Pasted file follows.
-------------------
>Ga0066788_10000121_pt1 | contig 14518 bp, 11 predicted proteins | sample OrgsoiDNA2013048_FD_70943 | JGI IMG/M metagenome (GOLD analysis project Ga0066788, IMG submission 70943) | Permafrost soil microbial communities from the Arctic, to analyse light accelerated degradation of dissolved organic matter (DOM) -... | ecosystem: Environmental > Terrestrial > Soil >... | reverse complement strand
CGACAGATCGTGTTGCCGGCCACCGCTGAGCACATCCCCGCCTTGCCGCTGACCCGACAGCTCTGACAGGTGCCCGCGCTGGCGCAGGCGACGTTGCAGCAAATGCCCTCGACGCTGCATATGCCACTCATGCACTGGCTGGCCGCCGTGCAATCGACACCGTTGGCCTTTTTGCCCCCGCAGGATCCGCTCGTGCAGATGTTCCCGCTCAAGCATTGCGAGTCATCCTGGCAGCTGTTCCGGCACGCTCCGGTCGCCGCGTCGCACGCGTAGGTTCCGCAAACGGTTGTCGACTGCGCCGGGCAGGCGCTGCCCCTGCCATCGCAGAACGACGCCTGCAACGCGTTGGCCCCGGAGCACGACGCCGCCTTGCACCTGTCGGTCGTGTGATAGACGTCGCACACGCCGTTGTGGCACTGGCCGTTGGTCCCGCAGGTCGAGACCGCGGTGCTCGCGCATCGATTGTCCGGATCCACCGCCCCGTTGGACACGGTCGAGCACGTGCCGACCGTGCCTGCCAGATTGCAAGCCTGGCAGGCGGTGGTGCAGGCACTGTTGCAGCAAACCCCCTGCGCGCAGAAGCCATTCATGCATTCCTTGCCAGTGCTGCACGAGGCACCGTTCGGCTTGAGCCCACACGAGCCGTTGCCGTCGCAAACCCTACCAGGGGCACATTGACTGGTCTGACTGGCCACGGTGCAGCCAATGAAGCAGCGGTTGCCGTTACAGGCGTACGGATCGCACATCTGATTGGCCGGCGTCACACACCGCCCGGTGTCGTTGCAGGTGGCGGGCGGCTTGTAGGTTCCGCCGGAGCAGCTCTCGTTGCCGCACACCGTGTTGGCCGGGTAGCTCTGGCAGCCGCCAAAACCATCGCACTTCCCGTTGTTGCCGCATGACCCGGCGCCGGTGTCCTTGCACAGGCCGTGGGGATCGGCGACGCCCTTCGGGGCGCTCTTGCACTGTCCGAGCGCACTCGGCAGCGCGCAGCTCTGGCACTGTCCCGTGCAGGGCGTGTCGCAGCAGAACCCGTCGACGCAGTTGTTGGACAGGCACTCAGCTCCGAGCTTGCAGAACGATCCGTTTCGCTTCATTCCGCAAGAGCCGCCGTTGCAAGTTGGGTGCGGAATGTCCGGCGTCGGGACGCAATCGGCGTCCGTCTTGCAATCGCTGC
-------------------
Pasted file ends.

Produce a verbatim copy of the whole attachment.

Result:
>Ga0066788_10000121_pt1 | contig 14518 bp, 11 predicted proteins | sample OrgsoiDNA2013048_FD_70943 | JGI IMG/M metagenome (GOLD analysis project Ga0066788, IMG submission 70943) | Permafrost soil microbial communities from the Arctic, to analyse light accelerated degradation of dissolved organic matter (DOM) -... | ecosystem: Environmental > Terrestrial > Soil >... | reverse complement strand
CGACAGATCGTGTTGCCGGCCACCGCTGAGCACATCCCCGCCTTGCCGCTGACCCGACAGCTCTGACAGGTGCCCGCGCTGGCGCAGGCGACGTTGCAGCAAATGCCCTCGACGCTGCATATGCCACTCATGCACTGGCTGGCCGCCGTGCAATCGACACCGTTGGCCTTTTTGCCCCCGCAGGATCCGCTCGTGCAGATGTTCCCGCTCAAGCATTGCGAGTCATCCTGGCAGCTGTTCCGGCACGCTCCGGTCGCCGCGTCGCACGCGTAGGTTCCGCAAACGGTTGTCGACTGCGCCGGGCAGGCGCTGCCCCTGCCATCGCAGAACGACGCCTGCAACGCGTTGGCCCCGGAGCACGACGCCGCCTTGCACCTGTCGGTCGTGTGATAGACGTCGCACACGCCGTTGTGGCACTGGCCGTTGGTCCCGCAGGTCGAGACCGCGGTGCTCGCGCATCGATTGTCCGGATCCACCGCCCCGTTGGACACGGTCGAGCACGTGCCGACCGTGCCTGCCAGATTGCAAGCCTGGCAGGCGGTGGTGCAGGCACTGTTGCAGCAAACCCCCTGCGCGCAGAAGCCATTCATGCATTCCTTGCCAGTGCTGCACGAGGCACCGTTCGGCTTGAGCCCACACGAGCCGTTGCCGTCGCAAACCCTACCAGGGGCACATTGACTGGTCTGACTGGCCACGGTGCAGCCAATGAAGCAGCGGTTGCCGTTACAGGCGTACGGATCGCACATCTGATTGGCCGGCGTCACACACCGCCCGGTGTCGTTGCAGGTGGCGGGCGGCTTGTAGGTTCCGCCGGAGCAGCTCTCGTTGCCGCACACCGTGTTGGCCGGGTAGCTCTGGCAGCCGCCAAAACCATCGCACTTCCCGTTGTTGCCGCATGACCCGGCGCCGGTGTCCTTGCACAGGCCGTGGGGATCGGCGACGCCCTTCGGGGCGCTCTTGCACTGTCCGAGCGCACTCGGCAGCGCGCAGCTCTGGCACTGTCCCGTGCAGGGCGTGTCGCAGCAGAACCCGTCGACGCAGTTGTTGGACAGGCACTCAGCTCCGAGCTTGCAGAACGATCCGTTTCGCTTCATTCCGCAAGAGCCGCCGTTGCAAGTTGGGTGCGGAATGTCCGGCGTCGGGACGCAATCGGCGTCCGTCTTGCAATCGCTGC